¡Dale! ¡Vale!: Tracking The HCV Epidemic In Young People Who Inject Drugs In New Mexico

Author: Wagner K, Leyva Y, Knight L, Bruce V, White K, Talamantes Y, Price B, Hettema J, Page K

Theme: Epidemiology & Public Health Research Year: 2018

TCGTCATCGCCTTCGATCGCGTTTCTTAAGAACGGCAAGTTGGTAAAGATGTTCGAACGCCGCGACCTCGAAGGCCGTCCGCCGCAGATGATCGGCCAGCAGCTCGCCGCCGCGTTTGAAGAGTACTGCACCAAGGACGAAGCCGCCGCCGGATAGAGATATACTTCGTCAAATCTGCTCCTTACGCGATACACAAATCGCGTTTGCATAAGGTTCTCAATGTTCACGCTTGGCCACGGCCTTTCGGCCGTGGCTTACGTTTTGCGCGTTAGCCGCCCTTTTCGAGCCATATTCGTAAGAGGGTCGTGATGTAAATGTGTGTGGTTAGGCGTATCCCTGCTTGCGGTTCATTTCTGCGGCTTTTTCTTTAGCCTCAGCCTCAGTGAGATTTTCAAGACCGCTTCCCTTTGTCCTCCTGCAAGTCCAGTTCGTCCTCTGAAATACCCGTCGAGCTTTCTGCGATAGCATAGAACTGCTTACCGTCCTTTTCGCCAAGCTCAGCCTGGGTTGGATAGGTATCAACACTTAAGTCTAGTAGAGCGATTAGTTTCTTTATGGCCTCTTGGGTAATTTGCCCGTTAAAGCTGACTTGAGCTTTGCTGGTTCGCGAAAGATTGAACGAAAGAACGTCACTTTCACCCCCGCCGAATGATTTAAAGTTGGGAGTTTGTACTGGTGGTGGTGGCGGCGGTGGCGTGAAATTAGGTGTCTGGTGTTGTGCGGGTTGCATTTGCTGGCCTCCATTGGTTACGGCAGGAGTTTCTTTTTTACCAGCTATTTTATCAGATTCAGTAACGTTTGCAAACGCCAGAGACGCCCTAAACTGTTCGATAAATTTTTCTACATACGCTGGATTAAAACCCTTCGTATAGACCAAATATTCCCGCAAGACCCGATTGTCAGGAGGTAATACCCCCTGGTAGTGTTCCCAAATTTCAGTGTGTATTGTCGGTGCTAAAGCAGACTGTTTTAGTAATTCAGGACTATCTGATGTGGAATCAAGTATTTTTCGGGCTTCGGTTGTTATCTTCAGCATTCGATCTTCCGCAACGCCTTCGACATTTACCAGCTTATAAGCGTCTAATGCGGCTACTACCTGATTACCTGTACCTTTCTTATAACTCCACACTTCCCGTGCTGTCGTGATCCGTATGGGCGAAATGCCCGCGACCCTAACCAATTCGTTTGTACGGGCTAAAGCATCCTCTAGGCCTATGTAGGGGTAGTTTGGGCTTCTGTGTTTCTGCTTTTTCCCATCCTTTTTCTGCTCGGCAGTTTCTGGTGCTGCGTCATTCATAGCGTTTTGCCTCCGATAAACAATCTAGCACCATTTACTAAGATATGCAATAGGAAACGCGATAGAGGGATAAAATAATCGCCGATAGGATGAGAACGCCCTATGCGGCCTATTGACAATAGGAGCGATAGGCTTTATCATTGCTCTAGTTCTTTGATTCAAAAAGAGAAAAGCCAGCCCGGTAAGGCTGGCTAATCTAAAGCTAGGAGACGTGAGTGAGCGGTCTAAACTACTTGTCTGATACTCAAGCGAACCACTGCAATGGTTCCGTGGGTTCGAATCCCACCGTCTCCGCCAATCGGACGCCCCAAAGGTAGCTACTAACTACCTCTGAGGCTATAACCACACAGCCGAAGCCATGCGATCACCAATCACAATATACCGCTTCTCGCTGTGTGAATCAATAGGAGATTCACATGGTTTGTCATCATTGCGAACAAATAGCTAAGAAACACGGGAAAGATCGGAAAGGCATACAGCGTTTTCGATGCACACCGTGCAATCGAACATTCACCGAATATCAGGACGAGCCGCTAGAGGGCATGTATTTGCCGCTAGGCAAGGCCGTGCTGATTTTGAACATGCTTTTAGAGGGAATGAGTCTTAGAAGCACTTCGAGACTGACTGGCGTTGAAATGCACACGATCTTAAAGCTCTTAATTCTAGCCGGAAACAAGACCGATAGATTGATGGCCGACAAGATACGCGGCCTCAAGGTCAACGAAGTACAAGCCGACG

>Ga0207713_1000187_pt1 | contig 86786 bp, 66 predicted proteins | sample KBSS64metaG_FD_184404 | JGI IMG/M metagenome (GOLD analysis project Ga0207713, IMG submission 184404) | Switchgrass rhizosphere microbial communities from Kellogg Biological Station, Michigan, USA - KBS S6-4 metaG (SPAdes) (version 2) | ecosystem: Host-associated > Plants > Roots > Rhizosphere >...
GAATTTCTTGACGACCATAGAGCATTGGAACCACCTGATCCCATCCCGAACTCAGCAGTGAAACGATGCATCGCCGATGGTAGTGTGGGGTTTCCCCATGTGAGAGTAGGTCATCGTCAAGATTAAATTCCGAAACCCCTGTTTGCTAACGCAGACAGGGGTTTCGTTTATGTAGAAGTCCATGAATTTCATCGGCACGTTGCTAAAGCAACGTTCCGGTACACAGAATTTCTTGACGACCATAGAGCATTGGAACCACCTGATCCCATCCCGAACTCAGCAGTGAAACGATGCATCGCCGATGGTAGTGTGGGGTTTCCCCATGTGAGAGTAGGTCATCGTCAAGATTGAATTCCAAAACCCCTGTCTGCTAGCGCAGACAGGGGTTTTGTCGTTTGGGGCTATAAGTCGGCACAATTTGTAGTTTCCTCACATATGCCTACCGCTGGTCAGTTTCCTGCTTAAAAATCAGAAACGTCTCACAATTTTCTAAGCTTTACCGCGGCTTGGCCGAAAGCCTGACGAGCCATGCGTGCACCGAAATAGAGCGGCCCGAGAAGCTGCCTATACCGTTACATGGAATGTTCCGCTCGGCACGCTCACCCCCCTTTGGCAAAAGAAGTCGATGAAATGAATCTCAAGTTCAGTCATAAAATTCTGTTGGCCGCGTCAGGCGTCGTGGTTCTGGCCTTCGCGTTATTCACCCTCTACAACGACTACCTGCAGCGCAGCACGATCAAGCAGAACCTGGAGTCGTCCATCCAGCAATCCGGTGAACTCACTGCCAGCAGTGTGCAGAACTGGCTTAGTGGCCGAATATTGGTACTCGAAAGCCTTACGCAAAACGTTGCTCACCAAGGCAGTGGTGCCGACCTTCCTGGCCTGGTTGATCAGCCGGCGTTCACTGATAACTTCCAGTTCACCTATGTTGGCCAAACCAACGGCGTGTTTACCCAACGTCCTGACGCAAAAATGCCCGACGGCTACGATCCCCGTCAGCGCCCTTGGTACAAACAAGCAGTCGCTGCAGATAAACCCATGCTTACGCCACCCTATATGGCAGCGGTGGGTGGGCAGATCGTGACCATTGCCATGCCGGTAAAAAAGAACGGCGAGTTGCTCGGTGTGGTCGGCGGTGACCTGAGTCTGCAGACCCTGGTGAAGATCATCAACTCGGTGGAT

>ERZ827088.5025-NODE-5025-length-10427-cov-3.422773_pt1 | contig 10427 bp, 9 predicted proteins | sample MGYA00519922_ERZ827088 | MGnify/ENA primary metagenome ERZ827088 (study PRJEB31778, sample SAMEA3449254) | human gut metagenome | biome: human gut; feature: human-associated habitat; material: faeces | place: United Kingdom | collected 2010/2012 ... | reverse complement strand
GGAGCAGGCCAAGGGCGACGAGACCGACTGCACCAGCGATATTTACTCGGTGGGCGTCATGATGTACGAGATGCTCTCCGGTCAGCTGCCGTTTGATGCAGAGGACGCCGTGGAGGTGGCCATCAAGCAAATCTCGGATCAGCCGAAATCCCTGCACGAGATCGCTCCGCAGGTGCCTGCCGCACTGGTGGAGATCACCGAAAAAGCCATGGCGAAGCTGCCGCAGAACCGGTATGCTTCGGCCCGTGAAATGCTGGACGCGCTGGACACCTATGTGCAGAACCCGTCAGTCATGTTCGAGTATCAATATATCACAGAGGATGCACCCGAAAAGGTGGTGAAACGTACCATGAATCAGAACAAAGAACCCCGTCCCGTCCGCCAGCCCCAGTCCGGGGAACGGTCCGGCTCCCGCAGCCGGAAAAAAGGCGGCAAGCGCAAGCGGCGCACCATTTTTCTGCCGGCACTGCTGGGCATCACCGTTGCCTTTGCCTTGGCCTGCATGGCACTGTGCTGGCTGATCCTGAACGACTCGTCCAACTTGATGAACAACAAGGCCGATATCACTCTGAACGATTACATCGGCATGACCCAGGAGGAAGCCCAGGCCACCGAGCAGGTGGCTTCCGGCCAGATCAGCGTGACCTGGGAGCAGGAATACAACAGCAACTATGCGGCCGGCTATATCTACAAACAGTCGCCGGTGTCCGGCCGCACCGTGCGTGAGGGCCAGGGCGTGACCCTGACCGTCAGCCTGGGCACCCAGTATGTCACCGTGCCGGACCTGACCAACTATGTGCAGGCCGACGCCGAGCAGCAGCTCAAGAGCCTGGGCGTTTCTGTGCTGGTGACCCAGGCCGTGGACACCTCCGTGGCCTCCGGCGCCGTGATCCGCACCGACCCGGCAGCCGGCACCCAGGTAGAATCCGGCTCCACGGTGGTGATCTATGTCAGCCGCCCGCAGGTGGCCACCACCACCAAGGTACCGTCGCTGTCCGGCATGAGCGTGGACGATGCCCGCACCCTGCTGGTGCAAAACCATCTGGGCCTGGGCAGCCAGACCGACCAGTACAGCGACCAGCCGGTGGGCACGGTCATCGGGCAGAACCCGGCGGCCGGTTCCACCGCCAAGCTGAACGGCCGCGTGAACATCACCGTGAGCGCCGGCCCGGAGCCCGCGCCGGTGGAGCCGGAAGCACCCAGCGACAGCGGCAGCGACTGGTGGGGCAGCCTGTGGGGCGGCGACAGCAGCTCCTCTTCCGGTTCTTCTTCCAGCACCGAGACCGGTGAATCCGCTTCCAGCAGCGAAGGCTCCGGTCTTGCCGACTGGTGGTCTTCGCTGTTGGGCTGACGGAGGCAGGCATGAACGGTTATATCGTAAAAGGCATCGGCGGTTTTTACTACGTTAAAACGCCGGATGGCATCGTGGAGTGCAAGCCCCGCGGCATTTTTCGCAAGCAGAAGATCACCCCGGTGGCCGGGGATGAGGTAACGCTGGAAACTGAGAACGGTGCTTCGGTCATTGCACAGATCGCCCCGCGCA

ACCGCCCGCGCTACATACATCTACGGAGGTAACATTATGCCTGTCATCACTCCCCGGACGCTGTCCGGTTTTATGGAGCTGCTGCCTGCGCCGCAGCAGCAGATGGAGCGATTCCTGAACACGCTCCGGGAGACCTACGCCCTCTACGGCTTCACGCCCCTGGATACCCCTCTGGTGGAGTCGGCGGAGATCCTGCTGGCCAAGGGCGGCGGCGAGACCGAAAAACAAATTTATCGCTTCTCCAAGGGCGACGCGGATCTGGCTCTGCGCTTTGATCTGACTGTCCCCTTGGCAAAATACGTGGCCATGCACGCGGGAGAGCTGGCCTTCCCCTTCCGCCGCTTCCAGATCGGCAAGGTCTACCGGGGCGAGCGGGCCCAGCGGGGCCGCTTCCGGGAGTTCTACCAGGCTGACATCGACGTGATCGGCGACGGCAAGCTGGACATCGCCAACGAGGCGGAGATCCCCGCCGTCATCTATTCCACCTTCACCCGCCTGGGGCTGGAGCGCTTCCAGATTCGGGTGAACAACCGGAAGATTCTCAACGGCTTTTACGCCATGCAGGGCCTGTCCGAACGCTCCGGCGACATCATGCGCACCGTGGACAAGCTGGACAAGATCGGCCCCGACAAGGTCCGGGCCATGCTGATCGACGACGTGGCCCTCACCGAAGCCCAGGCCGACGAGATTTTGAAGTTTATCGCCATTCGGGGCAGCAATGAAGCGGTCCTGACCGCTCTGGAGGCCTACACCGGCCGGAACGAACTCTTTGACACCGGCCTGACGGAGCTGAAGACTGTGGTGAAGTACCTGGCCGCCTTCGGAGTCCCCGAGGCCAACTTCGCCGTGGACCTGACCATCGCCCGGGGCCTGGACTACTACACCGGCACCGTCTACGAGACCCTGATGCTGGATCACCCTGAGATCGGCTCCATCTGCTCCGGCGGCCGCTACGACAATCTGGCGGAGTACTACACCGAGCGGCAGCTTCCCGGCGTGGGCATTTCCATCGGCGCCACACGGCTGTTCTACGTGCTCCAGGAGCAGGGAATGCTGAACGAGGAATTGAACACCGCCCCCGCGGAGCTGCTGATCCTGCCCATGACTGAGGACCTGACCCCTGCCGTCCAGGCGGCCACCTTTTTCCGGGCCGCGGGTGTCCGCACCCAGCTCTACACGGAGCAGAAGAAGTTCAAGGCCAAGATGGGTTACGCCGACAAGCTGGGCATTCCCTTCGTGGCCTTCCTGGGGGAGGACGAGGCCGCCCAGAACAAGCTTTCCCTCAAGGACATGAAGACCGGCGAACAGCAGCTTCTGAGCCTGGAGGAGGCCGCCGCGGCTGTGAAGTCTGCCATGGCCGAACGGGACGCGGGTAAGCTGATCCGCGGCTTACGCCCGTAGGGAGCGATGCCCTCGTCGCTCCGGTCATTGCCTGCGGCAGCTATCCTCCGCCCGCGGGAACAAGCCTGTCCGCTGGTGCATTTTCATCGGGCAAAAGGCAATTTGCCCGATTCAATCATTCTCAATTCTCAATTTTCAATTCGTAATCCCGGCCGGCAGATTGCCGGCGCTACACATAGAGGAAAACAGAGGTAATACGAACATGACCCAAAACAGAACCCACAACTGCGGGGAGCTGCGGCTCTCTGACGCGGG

Background: Hepatitis C virus (HCV) infection rates in young adult people who inject drugs (PWID) are skyrocketing in non-urban areas across the United States. The Vale! Study aims to fill knowledge gaps of HCV epidemiology in young adult PWID (aged 18-29) in non-urban New Mexico. Little data is available on HCV prevention and service uptake for this population, making it difficult to know where the gaps are in effectively promoting HCV treatment and prevention. Methods: At baseline, information on demographics, injection history and HCV-associated risk factors is collected. Testing for HCV antibodies (anti-HCV) and HCV Recombinant Nucleic Acid (RNA) is conducted. HCV RNA-positive individuals are linked to local providers for HCV treatment and followed to determine ability to enter care, obtain treatment and achieve sustained virologic response. HCV RNA negative participants are followed for one year with quarterly visits. Results: Of 166 participants enrolled, 144 participants have received an anti-HCV and a qualitative RNA test through the study; 57% are anti-HCV-positive, 44% have detectable HCV RNA. Acute HCV has been detected in 8 (6%) participants. 33% of patients exposed to HCV have evidence of resolved infection. 55% of participants report receptive needle sharing. 62% report sharing ancillary injection equipment. 77% report utilizing a syringe exchange program. Two participants report having previously received treatment for HCV infection. 34% of participants with HCV RNA have completed an initial intake appointment for HCV treatment. 3 have initiated treatment, 1 has completed and achieved SVR. Conclusion: Preliminary results show high proportions of young adult PWID are exposed and infected with HCV in New Mexico. Harm reduction services are widely utilized. Linkage to HCV treatment has been slower with low uptake by participants. These data are expected to inform efforts to provide effective treatment and prevention services to this population. Disclosure of Interest Statement: This study was supported by the Centers for Disease Control and Prevention (award number 5U18PS004568-03; PI: Page, K.). Additional funding for personnel and study supplies was provided by Gilead Sciences, Inc. Funding agencies did not participate in treatment decisions or manuscript preparation. The study also received programmatic and logistical support from the University of New Mexico (UNM) Clinical and Translational Sciences Center (National Institutes of Health award number 1 ULTR001449; PI: Larson R.), Project ECHO®, Creative Testing Solutions©, the New Mexico Department of Health, the Santa Fe Mountain Center, and the Molecular Epidemiology Laboratory in the UNM Health Sciences Center, Division of Epidemiology, Biostatistics, and Preventive Medicine.

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